Customer Experience Featured Article

Oracle: Many Companies Falling Down on the Customer Service Job

 
March 09, 2015



When it comes to customer service, most everyone can agree that it's a very valuable part of the overall operation. But an Oracle (News - Alert) study also shows that the exact value is somewhat unclear, and difficult to quantify. That's a prospect that's raising some marked difficulties for businesses, and forcing some to reconsider how customer service's value is measured.


The Oracle study—titled “Modern Customer Service: Are You Outpacing Your Executive Peers?” and carried out by Forbes Insights—started off with a bang: 62 percent of respondents don't understand just how important customer service is to an organization, and just what kind of impact can be realized when customer service is part of a wide-ranging strategic goal. That's bad enough, but 88 percent of respondents indicated that there is “significant progress” being made in terms of “delivering modern customer service.” That suggests some real disconnect in terms of what people want to see happen and what is actually happening. Indeed, the study also noted that there are a number of factors keeping companies from seeing the real value customer service can deliver. Among these are the definitions of customer service used, as well as a heavy reliance on “traditional channels and metrics.”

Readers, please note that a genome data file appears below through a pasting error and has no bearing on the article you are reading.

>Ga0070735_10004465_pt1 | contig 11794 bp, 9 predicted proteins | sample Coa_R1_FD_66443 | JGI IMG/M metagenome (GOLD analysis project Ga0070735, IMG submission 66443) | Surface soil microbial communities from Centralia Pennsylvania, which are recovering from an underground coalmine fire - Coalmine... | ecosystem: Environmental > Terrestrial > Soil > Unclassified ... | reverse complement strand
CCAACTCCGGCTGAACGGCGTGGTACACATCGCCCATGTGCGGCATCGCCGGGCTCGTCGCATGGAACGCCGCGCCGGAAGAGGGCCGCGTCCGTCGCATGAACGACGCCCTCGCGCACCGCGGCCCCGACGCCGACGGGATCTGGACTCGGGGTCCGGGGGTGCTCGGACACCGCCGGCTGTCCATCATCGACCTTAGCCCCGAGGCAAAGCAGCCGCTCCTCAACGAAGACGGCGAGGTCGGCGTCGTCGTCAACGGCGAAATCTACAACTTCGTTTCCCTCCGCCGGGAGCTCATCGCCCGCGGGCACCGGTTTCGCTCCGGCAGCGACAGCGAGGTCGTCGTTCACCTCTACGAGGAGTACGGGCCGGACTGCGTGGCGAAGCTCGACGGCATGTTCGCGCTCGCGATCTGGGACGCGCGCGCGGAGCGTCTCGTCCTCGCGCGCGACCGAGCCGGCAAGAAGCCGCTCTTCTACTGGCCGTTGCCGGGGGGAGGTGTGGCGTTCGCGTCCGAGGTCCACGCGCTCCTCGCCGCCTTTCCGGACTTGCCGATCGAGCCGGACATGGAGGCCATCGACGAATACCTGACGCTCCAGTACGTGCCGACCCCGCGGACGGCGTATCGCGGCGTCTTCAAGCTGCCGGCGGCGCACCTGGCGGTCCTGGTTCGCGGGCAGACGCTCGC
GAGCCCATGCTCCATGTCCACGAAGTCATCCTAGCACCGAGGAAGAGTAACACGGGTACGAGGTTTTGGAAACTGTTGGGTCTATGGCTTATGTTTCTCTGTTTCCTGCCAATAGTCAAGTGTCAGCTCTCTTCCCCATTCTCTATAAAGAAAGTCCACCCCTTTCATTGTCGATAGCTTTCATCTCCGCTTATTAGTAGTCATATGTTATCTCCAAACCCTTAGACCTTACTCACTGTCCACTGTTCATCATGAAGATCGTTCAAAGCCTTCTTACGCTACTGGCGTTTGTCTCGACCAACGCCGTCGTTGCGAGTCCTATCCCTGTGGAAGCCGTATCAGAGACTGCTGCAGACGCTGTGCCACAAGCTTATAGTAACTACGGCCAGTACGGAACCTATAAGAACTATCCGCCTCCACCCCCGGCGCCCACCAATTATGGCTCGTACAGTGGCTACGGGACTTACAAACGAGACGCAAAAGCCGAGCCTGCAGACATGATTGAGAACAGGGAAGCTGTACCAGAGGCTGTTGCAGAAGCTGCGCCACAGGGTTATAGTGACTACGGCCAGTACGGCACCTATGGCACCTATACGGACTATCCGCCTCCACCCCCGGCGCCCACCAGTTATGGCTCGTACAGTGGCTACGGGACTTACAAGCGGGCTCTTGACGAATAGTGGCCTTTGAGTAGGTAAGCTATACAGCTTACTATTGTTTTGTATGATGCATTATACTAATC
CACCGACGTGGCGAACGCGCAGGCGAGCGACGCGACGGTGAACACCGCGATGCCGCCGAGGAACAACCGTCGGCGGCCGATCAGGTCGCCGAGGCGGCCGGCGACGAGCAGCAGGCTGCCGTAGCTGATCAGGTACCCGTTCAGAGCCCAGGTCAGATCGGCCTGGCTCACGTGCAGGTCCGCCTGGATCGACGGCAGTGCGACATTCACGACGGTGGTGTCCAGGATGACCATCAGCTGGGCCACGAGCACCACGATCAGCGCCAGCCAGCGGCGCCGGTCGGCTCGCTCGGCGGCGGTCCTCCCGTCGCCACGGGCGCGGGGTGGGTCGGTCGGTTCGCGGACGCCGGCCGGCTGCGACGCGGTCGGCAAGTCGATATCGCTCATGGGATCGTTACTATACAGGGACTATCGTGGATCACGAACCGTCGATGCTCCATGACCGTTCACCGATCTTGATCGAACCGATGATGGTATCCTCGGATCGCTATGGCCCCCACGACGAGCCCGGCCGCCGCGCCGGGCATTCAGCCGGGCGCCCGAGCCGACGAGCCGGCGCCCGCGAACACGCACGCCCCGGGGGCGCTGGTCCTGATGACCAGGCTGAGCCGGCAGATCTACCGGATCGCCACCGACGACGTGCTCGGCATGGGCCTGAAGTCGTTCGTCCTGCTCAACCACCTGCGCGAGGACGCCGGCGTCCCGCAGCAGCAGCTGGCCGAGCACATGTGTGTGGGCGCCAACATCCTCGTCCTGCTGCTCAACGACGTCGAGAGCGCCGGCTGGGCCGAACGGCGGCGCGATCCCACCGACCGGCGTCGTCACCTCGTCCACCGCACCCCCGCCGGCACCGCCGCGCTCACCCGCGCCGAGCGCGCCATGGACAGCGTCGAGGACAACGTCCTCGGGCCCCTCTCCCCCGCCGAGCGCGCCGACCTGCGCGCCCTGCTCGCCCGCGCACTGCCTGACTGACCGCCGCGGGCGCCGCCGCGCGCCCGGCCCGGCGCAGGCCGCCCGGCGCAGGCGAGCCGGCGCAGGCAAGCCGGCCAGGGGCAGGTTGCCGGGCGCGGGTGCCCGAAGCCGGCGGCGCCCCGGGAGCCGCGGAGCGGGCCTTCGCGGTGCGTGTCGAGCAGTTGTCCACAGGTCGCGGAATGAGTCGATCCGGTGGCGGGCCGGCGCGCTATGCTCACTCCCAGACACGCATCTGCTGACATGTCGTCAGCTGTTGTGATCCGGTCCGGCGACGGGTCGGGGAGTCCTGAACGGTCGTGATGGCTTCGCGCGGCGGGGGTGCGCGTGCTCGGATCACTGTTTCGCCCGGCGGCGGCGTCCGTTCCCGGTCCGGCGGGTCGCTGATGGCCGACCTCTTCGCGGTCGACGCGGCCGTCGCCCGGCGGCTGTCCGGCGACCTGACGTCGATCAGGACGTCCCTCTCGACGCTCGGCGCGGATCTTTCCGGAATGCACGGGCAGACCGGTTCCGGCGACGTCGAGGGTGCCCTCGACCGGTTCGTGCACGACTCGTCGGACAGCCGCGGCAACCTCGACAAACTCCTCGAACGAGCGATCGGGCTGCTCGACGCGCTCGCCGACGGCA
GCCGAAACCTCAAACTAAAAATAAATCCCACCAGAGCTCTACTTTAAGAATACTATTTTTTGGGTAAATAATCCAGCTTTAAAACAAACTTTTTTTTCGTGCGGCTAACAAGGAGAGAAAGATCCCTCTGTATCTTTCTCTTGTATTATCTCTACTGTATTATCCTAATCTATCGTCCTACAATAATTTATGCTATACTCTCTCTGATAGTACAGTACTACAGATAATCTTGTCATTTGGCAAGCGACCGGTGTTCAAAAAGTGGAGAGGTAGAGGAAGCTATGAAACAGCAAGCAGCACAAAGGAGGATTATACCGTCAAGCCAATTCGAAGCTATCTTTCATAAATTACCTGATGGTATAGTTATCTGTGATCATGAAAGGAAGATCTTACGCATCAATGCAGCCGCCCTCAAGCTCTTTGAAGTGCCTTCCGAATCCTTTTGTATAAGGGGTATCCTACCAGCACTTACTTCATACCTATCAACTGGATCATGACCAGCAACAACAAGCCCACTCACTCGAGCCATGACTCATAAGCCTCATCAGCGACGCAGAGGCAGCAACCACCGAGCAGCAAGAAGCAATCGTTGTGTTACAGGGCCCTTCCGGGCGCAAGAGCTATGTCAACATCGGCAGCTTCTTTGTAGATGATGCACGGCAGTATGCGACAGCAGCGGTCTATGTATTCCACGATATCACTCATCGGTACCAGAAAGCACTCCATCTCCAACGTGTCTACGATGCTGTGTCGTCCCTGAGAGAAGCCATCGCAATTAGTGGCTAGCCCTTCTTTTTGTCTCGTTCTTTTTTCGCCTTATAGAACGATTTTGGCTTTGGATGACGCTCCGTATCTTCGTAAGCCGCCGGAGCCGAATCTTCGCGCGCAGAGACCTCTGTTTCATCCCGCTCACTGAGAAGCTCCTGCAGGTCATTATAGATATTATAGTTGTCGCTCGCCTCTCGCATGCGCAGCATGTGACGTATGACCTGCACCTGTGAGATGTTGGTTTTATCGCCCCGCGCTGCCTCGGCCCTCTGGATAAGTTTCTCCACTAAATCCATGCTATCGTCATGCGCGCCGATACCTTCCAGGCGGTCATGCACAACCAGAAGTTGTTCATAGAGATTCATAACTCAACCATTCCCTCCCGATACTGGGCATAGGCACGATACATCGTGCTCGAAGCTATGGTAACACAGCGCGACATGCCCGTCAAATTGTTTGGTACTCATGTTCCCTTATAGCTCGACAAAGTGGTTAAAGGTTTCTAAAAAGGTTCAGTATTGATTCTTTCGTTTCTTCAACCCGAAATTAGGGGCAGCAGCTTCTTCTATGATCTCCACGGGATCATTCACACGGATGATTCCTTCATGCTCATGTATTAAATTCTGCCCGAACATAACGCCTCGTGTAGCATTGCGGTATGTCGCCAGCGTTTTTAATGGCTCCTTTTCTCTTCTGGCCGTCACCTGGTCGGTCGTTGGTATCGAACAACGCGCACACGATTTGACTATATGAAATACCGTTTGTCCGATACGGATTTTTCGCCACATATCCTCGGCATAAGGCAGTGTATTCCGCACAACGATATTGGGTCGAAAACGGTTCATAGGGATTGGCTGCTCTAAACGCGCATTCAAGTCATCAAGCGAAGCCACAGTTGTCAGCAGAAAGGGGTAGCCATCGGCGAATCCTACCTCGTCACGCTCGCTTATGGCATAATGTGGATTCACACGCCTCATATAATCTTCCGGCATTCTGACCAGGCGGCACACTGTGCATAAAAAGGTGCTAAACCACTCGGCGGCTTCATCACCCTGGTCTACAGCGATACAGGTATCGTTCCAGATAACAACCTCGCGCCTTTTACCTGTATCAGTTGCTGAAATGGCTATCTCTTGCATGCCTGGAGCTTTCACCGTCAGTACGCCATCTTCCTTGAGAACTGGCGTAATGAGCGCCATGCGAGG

There are, however, some gains being made here. Companies are gaining ground in the importance of using customer relationship management (CRM) tools, and several major customer service tools are slated for investment in 2015. Online customer service tools were planned investment for 55 percent of respondents, and mobile apps came in second at 52 percent. Knowledge management was a plan for 51 percent of respondents and self-service systems weren't far behind at 47 percent.

But there are issues afoot that need to be addressed. Only 38 percent of respondents called modern customer service “a companywide priority.” Worse, 60 percent reportedly don't consider customer service a “key agent for increasing sales,” while 47 percent don't see its impact in retaining current customers. To top it off, 85 percent don't see customer service as being a tool to enhance a brand or other marketing, showing there are many opportunities being missed.

Most of the tools involved in customer service contribute to at least one of two points: the gathering of customer knowledge, and the application of same. It's not enough to simply have the knowledge of what customers want in place; the knowledge must be put to use to have any lasting impact on an overall operation. With customers increasingly turning to mobile devices in brick-and-mortar stores, and routinely researching prices and offers before making purchases, knowing what the customer wants—and beating the competition to the punch—is vital for continued operations. Asia-Pacific CMOs, meanwhile, were widely seen planning to invest in the customer experience to boost operations.

Customer service has a lot of value for any organization, and can be used to not only turn inquiries into purchases, but turn customers into repeat customers as well. A business that doesn't master the lessons customer service has to teach is likely to end up failing against those that do.




Edited by Maurice Nagle

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